The best ski rivalry in the state doesn’t come in the most natural of ways.

Mt. Blue is a Class A program. Maranacook is in Class B. They face each other in regular-season meets, but don’t compete against one another when it’s time for the state championship.

However, from December straight through until the Kennebec Valley Athletic Conference championships — which take place this week — it’s as competitive of a rivalry as it gets.

If you’re looking for a bloodthirsty, Yankees vs. Red Sox type of rivalry, this isn’t it. In fact, it’s one of the friendlier rivalries you’ll find.

With that said, competitors want to win. And when it’s time to race, for a few brief moments, friendship is set aside.

“You would definitely have to characterize it as a friendly rivalry,” Maranacook Nordic coach Steve DeAngelis said. “Our kids genuinely like to compete against them. After the races, they’re talking to each other, hanging out with each other….It’s intense while we’re skiing, but it’s very friendly. I think they have great ski program (at Mt. Blue) and we really respect them.”

“Ronn Gifford (the Maranacook Alpine coach) and I are great friends,” Mt. Blue Alpine coach Mark Cyr said. “He’s one of my assistant coaches when we go over to the Eastern High School Championships in New Hampshire every year. I love working with Ronn. I think the kids respect the rivalry but also I think they like the kids from Maranacook. I think they’re some friendships that go on there, because they are very similar in what they have going on for a (home mountain). I think it’s good, it’s a healthy rivalry/friendship.”

The two programs push each other to be its best, and the results have paid off in dividends over the years. Since 1992, the Cougars have 16 Class A boys titles (including their Nordic title last year), with stretches of six consecutive (2000-2005), five consecutive (2007-2011) and three consecutive (2014-2016) championship runs.

There’s even more success on the girls side, where Mt. Blue has 20 Class A titles since 1991, including an incredible stretch of 11 championships in a row from 1992-2002. The Cougars have not won a girls title only six times in the past 25 years.

The Black Bears have also enjoyed their fare share of success. Maranacook has 10 boys Class B championships since 1992. In that same time frame, they have six girls Class B titles.

There have been multiple years where the rivalry has equally benefitted both schools in the form of a state championship. In girls skiing, Mt. Blue and Maranacook finished the season as Class A and Class B champs, respectively, five times (1992, 1996, 1998, 2005, 2006). On the boys side, that feat has happened six times (1998, 2000, 2001, 2002, 2014, 2015).

So what makes the rivalry so successful?

A logical explanation was given by Cyr, who explained that the short distance between both schools and their home mountains gives both programs the opportunity to practice every day, as opposed to some other schools.

“They train every day during the week, similar to us, we have a small area in here in town and we train every day,” Cyr said. “There’s other kids that have to train at bigger mountains, other teams that train less than we do. We’re pretty much training the same amount of days, same type of mountain, so it’s a similar situation.”

DeAngelis — the elder statesman of the rivalry in his 31st season — took the success a step further, crediting both continuity and the blue collar work ethic of the Readfield and Farmington communities.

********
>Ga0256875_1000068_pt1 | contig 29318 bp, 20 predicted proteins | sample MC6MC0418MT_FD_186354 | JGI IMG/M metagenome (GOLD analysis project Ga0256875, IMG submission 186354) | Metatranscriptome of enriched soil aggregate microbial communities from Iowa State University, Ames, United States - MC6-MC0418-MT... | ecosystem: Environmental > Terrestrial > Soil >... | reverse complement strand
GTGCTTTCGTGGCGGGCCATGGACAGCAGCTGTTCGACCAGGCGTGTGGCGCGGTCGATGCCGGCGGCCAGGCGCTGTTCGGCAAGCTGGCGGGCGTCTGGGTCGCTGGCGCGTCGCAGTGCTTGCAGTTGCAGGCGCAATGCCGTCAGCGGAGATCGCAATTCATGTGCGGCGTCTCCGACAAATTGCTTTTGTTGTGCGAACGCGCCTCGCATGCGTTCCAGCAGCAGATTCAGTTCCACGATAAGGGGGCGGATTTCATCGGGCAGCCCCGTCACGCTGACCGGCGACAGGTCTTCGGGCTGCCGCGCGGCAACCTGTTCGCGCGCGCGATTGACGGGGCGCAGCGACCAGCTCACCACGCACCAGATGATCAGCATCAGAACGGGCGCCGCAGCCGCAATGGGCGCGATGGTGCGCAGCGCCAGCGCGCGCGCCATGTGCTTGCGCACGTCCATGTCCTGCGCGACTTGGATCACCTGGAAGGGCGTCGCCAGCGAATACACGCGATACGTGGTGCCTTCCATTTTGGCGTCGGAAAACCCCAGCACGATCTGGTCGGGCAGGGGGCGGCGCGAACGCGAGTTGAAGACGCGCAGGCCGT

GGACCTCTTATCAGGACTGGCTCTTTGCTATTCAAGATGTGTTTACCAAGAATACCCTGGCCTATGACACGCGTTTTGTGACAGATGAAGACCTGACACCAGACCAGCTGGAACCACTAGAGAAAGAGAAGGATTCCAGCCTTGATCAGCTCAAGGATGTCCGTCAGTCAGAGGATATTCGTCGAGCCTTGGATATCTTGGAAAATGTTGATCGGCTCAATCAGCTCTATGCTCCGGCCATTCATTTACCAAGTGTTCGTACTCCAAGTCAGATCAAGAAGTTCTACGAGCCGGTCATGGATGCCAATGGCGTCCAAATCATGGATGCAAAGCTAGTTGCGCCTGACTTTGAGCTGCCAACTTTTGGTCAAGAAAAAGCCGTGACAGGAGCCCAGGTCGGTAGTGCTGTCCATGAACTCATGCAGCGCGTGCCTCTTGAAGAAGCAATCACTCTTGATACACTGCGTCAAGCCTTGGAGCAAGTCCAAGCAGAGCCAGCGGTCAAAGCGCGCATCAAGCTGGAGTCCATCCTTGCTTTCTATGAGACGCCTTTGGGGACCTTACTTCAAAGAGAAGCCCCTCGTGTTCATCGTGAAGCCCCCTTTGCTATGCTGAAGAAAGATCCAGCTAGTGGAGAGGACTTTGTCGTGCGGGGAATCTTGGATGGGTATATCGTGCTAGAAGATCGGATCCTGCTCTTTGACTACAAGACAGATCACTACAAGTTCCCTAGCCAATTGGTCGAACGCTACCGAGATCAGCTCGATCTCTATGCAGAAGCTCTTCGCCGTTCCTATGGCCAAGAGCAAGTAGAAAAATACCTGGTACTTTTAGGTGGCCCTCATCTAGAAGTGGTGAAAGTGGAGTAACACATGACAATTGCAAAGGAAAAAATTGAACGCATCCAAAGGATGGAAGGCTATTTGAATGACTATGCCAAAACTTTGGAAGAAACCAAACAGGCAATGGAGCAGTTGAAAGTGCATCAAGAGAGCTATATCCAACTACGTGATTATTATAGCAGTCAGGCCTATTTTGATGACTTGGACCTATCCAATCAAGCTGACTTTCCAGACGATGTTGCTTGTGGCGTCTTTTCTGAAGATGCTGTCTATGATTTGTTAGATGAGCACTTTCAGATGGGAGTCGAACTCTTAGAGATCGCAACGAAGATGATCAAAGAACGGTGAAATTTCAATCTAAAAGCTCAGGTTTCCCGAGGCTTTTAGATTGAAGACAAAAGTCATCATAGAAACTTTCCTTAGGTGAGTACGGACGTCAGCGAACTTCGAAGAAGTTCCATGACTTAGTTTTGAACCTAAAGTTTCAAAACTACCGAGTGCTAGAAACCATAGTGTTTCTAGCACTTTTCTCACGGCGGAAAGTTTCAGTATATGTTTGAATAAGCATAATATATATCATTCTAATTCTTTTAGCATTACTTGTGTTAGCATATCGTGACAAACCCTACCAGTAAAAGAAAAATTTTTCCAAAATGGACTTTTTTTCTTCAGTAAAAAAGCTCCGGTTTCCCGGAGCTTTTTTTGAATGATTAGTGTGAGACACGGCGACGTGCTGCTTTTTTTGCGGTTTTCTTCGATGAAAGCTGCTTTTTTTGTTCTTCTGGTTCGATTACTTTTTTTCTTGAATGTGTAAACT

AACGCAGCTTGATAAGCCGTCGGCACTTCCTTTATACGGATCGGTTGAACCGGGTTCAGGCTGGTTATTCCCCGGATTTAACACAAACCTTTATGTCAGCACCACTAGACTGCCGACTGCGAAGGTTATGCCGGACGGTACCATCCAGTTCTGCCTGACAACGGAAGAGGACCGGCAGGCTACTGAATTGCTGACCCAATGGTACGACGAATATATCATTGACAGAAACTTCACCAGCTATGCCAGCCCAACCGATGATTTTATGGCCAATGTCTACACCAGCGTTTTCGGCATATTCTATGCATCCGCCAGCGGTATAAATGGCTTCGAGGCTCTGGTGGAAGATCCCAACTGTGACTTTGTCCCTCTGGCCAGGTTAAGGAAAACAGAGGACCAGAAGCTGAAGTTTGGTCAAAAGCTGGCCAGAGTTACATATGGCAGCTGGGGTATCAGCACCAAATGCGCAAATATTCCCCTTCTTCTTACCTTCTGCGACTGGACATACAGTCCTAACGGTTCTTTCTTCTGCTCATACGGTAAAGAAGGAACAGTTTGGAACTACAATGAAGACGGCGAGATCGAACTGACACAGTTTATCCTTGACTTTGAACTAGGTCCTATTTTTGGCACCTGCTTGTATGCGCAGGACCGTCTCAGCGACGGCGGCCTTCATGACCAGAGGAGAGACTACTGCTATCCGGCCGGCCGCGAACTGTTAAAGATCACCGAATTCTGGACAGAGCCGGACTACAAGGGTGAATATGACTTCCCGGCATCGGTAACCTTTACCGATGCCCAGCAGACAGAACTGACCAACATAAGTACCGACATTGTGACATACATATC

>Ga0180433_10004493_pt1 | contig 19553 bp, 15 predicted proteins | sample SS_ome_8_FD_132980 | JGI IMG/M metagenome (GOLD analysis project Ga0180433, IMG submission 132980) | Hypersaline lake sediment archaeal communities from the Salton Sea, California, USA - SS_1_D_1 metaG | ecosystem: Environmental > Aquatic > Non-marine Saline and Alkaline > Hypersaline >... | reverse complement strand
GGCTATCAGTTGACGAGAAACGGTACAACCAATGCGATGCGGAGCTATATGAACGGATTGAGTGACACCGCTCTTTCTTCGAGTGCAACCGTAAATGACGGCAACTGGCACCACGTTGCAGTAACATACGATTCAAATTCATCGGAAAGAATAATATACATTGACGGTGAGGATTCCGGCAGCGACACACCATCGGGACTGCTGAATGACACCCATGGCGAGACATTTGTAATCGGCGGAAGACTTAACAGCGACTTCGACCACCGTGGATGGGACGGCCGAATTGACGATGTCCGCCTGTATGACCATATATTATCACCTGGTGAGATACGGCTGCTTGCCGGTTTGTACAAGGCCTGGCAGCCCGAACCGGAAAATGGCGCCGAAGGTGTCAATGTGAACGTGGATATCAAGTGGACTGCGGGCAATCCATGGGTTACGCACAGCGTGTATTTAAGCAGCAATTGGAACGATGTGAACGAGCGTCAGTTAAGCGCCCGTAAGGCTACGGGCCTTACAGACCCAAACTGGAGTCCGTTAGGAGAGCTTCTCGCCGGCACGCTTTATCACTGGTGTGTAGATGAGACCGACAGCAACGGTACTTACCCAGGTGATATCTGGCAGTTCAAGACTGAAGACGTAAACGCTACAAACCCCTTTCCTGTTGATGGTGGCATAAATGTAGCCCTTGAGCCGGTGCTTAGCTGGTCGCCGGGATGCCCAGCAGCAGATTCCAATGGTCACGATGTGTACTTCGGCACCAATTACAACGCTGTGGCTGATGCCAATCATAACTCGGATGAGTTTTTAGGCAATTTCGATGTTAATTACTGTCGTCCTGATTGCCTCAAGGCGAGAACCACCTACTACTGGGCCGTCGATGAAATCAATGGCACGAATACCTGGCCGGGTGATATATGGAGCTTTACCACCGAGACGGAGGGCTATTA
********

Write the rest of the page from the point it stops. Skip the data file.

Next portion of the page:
“I think there’s a certain respect that the western Maine teams have for each other,” DeAngelis said. “I would call it a blue collar work ethic….Mt. Blue, Maranacook, Leavitt, Mt. Abram, Oxford Hills. We all have really good relationships with each other. There’s a lot of respect for the work ethic.”

Because of the talent level between the two schools, Cyr was quick to point out that class means almost nothing when the two programs meet.

“There’s some really good teams in Class B,” Cyr said. “Maranacook, Yarmouth, Mountain Valley. There are some years I’m glad I’m in Class A, because the competition is a little less in Class A than it is in Class B. I think (the talent in both classes) this year are very even.”

Cyr’s statement seems to be correct, especially as the back-and-forth between the programs has continued this season, particularly in Nordic. At the Hornet Classic on Jan. 14, Mt. Blue won the boys event (Maranacook placed second), while Maranacook won the girls event (Mt. Blue placed second). A week later, the two teams traded shots again at Maranacook Waves, with Mt. Blue walking away with the top boys score (Maranacook was second), and the Black Bears took the top girls score (the Cougars placed second).

Mt. Blue walked away with a clean sweep at the Sassi Memorial on Jan. 28. The team right behind them on both sides? You guessed it, Maranacook.

“When you’re racing against someone who stretches you, it makes you better,” DeAngelis said. “Competing against a strong team like Mt. Blue is actually the best of both worlds for us.”

While it’s unknown where both programs — both in Nordic and Alpine — will land during the Class A or Class B meets, there’s almost a guarantee of three things happening between the Cougars and Black Bears.

They will wish each other luck before their respective meets. They’ll both finish near or at the top in their respective classes. And they’ll look forward to doing it all over again next season.

Dave Dyer — 621-5640

[email protected]

Twitter: @Dave_Dyer